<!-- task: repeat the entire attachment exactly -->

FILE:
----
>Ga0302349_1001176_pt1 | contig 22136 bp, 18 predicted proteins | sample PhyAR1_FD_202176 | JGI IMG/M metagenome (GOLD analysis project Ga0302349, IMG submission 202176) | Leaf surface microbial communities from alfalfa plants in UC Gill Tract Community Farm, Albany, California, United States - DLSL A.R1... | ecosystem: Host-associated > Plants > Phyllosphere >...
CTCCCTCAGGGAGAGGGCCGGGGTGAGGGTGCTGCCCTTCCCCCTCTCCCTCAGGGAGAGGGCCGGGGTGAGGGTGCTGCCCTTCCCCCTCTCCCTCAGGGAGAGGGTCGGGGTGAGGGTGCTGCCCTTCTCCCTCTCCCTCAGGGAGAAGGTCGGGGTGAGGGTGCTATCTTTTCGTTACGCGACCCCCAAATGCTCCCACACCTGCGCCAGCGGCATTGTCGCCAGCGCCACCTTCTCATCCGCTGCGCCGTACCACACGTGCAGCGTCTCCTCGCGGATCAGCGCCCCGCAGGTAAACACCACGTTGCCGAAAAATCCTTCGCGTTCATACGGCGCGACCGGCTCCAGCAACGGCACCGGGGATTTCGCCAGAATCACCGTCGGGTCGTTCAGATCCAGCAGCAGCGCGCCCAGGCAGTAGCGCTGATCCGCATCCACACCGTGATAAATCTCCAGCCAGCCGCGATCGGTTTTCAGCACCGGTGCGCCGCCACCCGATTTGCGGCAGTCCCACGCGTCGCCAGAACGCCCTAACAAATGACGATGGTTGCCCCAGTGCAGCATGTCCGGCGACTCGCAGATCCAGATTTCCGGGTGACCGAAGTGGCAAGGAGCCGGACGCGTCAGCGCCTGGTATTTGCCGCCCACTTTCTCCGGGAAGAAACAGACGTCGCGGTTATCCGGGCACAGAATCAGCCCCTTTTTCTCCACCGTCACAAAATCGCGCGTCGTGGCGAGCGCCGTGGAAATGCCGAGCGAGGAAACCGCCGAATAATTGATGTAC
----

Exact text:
>Ga0302349_1001176_pt1 | contig 22136 bp, 18 predicted proteins | sample PhyAR1_FD_202176 | JGI IMG/M metagenome (GOLD analysis project Ga0302349, IMG submission 202176) | Leaf surface microbial communities from alfalfa plants in UC Gill Tract Community Farm, Albany, California, United States - DLSL A.R1... | ecosystem: Host-associated > Plants > Phyllosphere >...
CTCCCTCAGGGAGAGGGCCGGGGTGAGGGTGCTGCCCTTCCCCCTCTCCCTCAGGGAGAGGGCCGGGGTGAGGGTGCTGCCCTTCCCCCTCTCCCTCAGGGAGAGGGTCGGGGTGAGGGTGCTGCCCTTCTCCCTCTCCCTCAGGGAGAAGGTCGGGGTGAGGGTGCTATCTTTTCGTTACGCGACCCCCAAATGCTCCCACACCTGCGCCAGCGGCATTGTCGCCAGCGCCACCTTCTCATCCGCTGCGCCGTACCACACGTGCAGCGTCTCCTCGCGGATCAGCGCCCCGCAGGTAAACACCACGTTGCCGAAAAATCCTTCGCGTTCATACGGCGCGACCGGCTCCAGCAACGGCACCGGGGATTTCGCCAGAATCACCGTCGGGTCGTTCAGATCCAGCAGCAGCGCGCCCAGGCAGTAGCGCTGATCCGCATCCACACCGTGATAAATCTCCAGCCAGCCGCGATCGGTTTTCAGCACCGGTGCGCCGCCACCCGATTTGCGGCAGTCCCACGCGTCGCCAGAACGCCCTAACAAATGACGATGGTTGCCCCAGTGCAGCATGTCCGGCGACTCGCAGATCCAGATTTCCGGGTGACCGAAGTGGCAAGGAGCCGGACGCGTCAGCGCCTGGTATTTGCCGCCCACTTTCTCCGGGAAGAAACAGACGTCGCGGTTATCCGGGCACAGAATCAGCCCCTTTTTCTCCACCGTCACAAAATCGCGCGTCGTGGCGAGCGCCGTGGAAATGCCGAGCGAGGAAACCGCCGAATAATTGATGTAC